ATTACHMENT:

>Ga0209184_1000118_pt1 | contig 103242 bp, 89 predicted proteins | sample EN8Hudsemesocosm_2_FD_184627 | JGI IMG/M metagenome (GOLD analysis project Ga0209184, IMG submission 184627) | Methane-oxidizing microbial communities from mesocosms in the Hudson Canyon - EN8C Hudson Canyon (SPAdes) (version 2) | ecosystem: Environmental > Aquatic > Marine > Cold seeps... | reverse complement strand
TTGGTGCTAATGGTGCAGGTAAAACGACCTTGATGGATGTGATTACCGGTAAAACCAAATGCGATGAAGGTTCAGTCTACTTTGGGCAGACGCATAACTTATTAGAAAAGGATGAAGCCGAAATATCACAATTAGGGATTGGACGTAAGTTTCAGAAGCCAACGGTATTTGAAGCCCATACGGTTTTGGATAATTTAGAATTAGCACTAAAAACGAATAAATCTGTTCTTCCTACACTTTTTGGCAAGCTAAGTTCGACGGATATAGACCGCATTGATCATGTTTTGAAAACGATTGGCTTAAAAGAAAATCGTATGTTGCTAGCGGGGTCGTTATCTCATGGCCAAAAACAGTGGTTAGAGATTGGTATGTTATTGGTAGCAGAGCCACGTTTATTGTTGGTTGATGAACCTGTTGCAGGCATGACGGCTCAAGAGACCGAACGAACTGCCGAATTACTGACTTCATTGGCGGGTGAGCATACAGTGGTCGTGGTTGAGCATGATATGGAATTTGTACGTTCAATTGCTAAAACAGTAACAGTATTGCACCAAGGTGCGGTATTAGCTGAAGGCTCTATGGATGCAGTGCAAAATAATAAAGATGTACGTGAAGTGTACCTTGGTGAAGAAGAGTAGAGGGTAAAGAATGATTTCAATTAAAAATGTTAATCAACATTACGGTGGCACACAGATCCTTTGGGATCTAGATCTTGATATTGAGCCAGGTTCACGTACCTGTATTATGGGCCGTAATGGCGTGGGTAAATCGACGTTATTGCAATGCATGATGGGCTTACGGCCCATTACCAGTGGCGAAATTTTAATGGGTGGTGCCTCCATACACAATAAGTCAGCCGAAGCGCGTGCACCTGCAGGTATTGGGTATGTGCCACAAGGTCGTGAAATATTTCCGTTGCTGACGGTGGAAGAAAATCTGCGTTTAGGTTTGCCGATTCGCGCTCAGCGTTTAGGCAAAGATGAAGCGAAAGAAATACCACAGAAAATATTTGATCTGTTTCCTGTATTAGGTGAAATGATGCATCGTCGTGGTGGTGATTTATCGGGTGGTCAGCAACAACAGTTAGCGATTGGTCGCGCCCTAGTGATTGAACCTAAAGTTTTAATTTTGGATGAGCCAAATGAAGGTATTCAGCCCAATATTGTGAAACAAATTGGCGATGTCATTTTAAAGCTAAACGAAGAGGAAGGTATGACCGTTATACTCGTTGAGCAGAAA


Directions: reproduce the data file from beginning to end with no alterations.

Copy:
>Ga0209184_1000118_pt1 | contig 103242 bp, 89 predicted proteins | sample EN8Hudsemesocosm_2_FD_184627 | JGI IMG/M metagenome (GOLD analysis project Ga0209184, IMG submission 184627) | Methane-oxidizing microbial communities from mesocosms in the Hudson Canyon - EN8C Hudson Canyon (SPAdes) (version 2) | ecosystem: Environmental > Aquatic > Marine > Cold seeps... | reverse complement strand
TTGGTGCTAATGGTGCAGGTAAAACGACCTTGATGGATGTGATTACCGGTAAAACCAAATGCGATGAAGGTTCAGTCTACTTTGGGCAGACGCATAACTTATTAGAAAAGGATGAAGCCGAAATATCACAATTAGGGATTGGACGTAAGTTTCAGAAGCCAACGGTATTTGAAGCCCATACGGTTTTGGATAATTTAGAATTAGCACTAAAAACGAATAAATCTGTTCTTCCTACACTTTTTGGCAAGCTAAGTTCGACGGATATAGACCGCATTGATCATGTTTTGAAAACGATTGGCTTAAAAGAAAATCGTATGTTGCTAGCGGGGTCGTTATCTCATGGCCAAAAACAGTGGTTAGAGATTGGTATGTTATTGGTAGCAGAGCCACGTTTATTGTTGGTTGATGAACCTGTTGCAGGCATGACGGCTCAAGAGACCGAACGAACTGCCGAATTACTGACTTCATTGGCGGGTGAGCATACAGTGGTCGTGGTTGAGCATGATATGGAATTTGTACGTTCAATTGCTAAAACAGTAACAGTATTGCACCAAGGTGCGGTATTAGCTGAAGGCTCTATGGATGCAGTGCAAAATAATAAAGATGTACGTGAAGTGTACCTTGGTGAAGAAGAGTAGAGGGTAAAGAATGATTTCAATTAAAAATGTTAATCAACATTACGGTGGCACACAGATCCTTTGGGATCTAGATCTTGATATTGAGCCAGGTTCACGTACCTGTATTATGGGCCGTAATGGCGTGGGTAAATCGACGTTATTGCAATGCATGATGGGCTTACGGCCCATTACCAGTGGCGAAATTTTAATGGGTGGTGCCTCCATACACAATAAGTCAGCCGAAGCGCGTGCACCTGCAGGTATTGGGTATGTGCCACAAGGTCGTGAAATATTTCCGTTGCTGACGGTGGAAGAAAATCTGCGTTTAGGTTTGCCGATTCGCGCTCAGCGTTTAGGCAAAGATGAAGCGAAAGAAATACCACAGAAAATATTTGATCTGTTTCCTGTATTAGGTGAAATGATGCATCGTCGTGGTGGTGATTTATCGGGTGGTCAGCAACAACAGTTAGCGATTGGTCGCGCCCTAGTGATTGAACCTAAAGTTTTAATTTTGGATGAGCCAAATGAAGGTATTCAGCCCAATATTGTGAAACAAATTGGCGATGTCATTTTAAAGCTAAACGAAGAGGAAGGTATGACCGTTATACTCGTTGAGCAGAAA